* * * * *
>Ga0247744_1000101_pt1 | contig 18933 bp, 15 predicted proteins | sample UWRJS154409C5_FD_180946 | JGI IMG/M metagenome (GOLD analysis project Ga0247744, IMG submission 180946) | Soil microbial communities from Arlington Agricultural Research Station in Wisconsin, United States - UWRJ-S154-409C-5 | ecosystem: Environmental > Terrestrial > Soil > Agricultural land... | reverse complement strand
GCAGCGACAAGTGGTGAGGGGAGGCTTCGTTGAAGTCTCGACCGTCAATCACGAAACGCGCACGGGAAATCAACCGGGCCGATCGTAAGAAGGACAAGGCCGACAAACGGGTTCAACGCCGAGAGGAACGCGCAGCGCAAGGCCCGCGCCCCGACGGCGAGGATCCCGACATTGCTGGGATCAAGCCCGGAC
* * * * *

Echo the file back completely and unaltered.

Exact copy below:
>Ga0247744_1000101_pt1 | contig 18933 bp, 15 predicted proteins | sample UWRJS154409C5_FD_180946 | JGI IMG/M metagenome (GOLD analysis project Ga0247744, IMG submission 180946) | Soil microbial communities from Arlington Agricultural Research Station in Wisconsin, United States - UWRJ-S154-409C-5 | ecosystem: Environmental > Terrestrial > Soil > Agricultural land... | reverse complement strand
GCAGCGACAAGTGGTGAGGGGAGGCTTCGTTGAAGTCTCGACCGTCAATCACGAAACGCGCACGGGAAATCAACCGGGCCGATCGTAAGAAGGACAAGGCCGACAAACGGGTTCAACGCCGAGAGGAACGCGCAGCGCAAGGCCCGCGCCCCGACGGCGAGGATCCCGACATTGCTGGGATCAAGCCCGGAC